The boundless humanity of William Shakespeare allows for many settings; some of the most appealing placements come when music that endearingly conveys heart and spirit accompanies the production. Such is the case with Nashville Shakespeare Festival’s Americana-infused version of As You Like It now playing in the 27th annual edition of Shakespeare in the Park.
Director Denice Hicks and her collaborators – which in addition to a large cast includes the top-flight team of Music Director Stan Lawrence, set designer Morgan Matens, Costume Designer June Kingsbury, Hair/Makeup Designer Aria Durso, Light Designer Anne Willingham, Dance Choreographer Pam Atha and Fight Choreographer David Wilkerson among others – have fashioned an ambitious 1930s-flavored presentation that features the marvelous full-folk-blooded music of beloved songwriter David Olney accompanying words from the Bard himself. And though there are moments that have not jelled completely as of Thursday’s opening, it’s likely given the solid concept and talents involved that the overall rhythm of this ultimately enjoyable show will improve with each performance.
Noted scholar Harold Bloom gave top marks to As You Like It for sheer pleasure; the pastoral and romantic threads of this mature comedy (Shakespeare had already written several and likely penned this one around the same time as one of his great tragedies, Hamlet) along with sharply-defined characters (in some cases from the 1590 Thomas Lodge novel “Rosalynde: Euphues Golden Legacie” and in others from the Bard’s fertile imagination) makes it a real treat in the hands of good actors. That is happily true here.
The melancholic Jaques (he of “All the world’s a stage…” fame) comes to life through the well-grounded command of Derek Whittaker, who in addition to speaking some of Shakespeare’s most memorable lines gets a spirited Olney composition as well (“It Almost Makes Me Laugh (Jaques’ Song)”). One bit of staging undermines the conclusion of Whittaker’s strong and engaging attack on the so-called “Seven Ages of Man” speech – an earlier hilarious interaction has left Brian Webb Russell’s Adam in the audience, and he’s assisted to the stage down the center aisle as Whittaker completes that speech. That’s not Whittaker’s fault, of course, but it’s worth noting as it unnecessarily intrudes on a moment that should belong to Jaques and to those of us watching and hearing him.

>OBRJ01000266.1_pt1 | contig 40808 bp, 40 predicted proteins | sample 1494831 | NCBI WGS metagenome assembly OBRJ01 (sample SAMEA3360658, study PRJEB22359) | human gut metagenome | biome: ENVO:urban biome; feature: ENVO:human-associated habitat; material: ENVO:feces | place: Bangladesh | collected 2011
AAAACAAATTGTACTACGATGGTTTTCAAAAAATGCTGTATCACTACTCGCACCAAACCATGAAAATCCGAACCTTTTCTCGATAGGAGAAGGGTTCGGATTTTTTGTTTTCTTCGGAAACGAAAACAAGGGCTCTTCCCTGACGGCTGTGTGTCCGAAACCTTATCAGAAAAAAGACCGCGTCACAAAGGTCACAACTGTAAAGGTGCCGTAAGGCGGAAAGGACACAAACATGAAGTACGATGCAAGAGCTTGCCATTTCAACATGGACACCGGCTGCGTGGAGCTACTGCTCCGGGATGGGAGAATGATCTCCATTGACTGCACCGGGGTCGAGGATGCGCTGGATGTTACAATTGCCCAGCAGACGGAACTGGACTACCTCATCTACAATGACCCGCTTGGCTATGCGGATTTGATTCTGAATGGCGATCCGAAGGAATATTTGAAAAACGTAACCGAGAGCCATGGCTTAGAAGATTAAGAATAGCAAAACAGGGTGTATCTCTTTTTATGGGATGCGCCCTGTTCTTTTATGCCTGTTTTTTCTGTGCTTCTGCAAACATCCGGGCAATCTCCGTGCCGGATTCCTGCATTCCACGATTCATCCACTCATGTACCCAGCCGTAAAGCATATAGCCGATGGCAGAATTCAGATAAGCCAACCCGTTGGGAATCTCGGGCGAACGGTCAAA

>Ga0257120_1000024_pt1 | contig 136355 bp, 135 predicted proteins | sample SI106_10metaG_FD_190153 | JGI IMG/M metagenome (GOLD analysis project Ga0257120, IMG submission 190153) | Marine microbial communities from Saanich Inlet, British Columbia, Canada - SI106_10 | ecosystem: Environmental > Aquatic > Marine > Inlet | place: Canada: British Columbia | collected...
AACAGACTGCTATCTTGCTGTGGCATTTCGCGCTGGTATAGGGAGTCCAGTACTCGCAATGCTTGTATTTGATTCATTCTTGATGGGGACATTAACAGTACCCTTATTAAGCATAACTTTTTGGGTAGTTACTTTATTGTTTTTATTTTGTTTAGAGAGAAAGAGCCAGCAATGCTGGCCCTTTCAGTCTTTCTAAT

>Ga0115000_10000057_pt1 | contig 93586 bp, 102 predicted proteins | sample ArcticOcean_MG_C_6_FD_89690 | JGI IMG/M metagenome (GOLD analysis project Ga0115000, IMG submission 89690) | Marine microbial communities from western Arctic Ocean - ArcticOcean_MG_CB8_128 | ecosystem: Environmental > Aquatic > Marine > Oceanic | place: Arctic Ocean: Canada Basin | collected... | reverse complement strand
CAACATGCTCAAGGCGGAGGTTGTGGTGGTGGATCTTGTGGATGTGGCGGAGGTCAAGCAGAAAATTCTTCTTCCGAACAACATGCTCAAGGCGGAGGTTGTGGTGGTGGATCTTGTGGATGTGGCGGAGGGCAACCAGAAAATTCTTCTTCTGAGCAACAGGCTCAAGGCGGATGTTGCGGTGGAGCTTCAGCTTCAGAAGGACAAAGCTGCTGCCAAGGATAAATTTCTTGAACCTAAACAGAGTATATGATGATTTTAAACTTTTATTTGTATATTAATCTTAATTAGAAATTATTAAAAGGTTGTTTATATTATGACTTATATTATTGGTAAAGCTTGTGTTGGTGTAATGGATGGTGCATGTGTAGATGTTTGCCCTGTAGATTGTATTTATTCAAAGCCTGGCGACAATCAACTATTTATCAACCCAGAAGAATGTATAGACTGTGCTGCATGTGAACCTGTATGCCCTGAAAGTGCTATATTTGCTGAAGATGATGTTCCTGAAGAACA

Russell – who in addition to the servant Adam has two other roles – anchors a supporting cast that largely handles their assignments with commitment and good energy. That includes (but is not limited to) the ever-reliable Nat McIntyre in the dual roles of the usurping Duke Frederick and his wronged brother Duke Senior, Houston Mahoney as the noble Orlando, Santiago Sosa as his conniving brother Oliver, Phil Perry and Naivell Steib as shepherds Corin and Silvius, Jaye Phelps as the wise fool Touchstone and Amanda Card as Frederick’s daughter Celia.
But if this play has one character that stands out above the others it is the cross-dressing Rosalind, played with perfect pitch by Emily Landham. Yes, it’s a little silly to believe that a young woman can be mistaken for a young man merely by putting her long hair under a cap and donning male attire, but just as in Shakespeare’s time (when young boys often played girls since females were prohibited from the stage) we’re asked to suspend our disbelief and join in the narrative dance that leads from love’s first sight to wedded bliss. Landham is obviously having fun with it all, which makes it very easy to have fun viewing her portrayal.
Threading through the moments are the wonderful tunes composed by Olney (who even plays one of the show’s characters, Amiens, in his Shakespearian acting debut, as well as providing music-making accompaniment along with Lawrence, Kelsey Crews, Anwen Wilkerson, Kat Hanrahan and Mary Jane McClarty). It’s not just the sounds we might expect to hear in a tent village like the one masterfully created by Matens; its beats are the optimistic pulse of a people who know that when they’re at the bottom the only way is up.
Nashville Shakespeare Festival’s Shakespeare in the Park production of William Shakespeare’s As You Like It directed by Denice Hicks continues at the Centennial Park Bandshell through Sept. 14. Admission is free with a suggested $10 donation to the nonprofit company. Performances begin at 7:30 p.m. Thursday through Sunday evenings with pre-show entertainment starting at 6:30 p.m. There will also be a special Labor Day performance Sept. 1. Food and drink can be purchased at the park. For a very special experience, a limited number of reserved ringside seats and gourmet picnic dinners are available in the Royal Box. Royal Box tickets ($50 per person) benefit Nashville Shakespeare Festival education programs and are partially tax deductible.